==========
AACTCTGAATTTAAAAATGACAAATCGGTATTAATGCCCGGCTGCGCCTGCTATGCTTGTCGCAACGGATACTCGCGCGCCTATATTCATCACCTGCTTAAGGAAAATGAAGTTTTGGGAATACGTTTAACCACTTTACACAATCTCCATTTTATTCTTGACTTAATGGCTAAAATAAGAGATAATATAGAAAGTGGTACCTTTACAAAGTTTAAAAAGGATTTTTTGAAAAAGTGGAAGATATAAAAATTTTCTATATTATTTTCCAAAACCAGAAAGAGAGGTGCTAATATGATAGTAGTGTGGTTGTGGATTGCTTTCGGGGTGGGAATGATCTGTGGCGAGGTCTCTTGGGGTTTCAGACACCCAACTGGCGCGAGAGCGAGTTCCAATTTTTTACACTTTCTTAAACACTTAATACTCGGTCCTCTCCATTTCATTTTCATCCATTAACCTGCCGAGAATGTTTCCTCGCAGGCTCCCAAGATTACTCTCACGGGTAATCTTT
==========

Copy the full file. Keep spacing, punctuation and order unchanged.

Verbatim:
AACTCTGAATTTAAAAATGACAAATCGGTATTAATGCCCGGCTGCGCCTGCTATGCTTGTCGCAACGGATACTCGCGCGCCTATATTCATCACCTGCTTAAGGAAAATGAAGTTTTGGGAATACGTTTAACCACTTTACACAATCTCCATTTTATTCTTGACTTAATGGCTAAAATAAGAGATAATATAGAAAGTGGTACCTTTACAAAGTTTAAAAAGGATTTTTTGAAAAAGTGGAAGATATAAAAATTTTCTATATTATTTTCCAAAACCAGAAAGAGAGGTGCTAATATGATAGTAGTGTGGTTGTGGATTGCTTTCGGGGTGGGAATGATCTGTGGCGAGGTCTCTTGGGGTTTCAGACACCCAACTGGCGCGAGAGCGAGTTCCAATTTTTTACACTTTCTTAAACACTTAATACTCGGTCCTCTCCATTTCATTTTCATCCATTAACCTGCCGAGAATGTTTCCTCGCAGGCTCCCAAGATTACTCTCACGGGTAATCTTT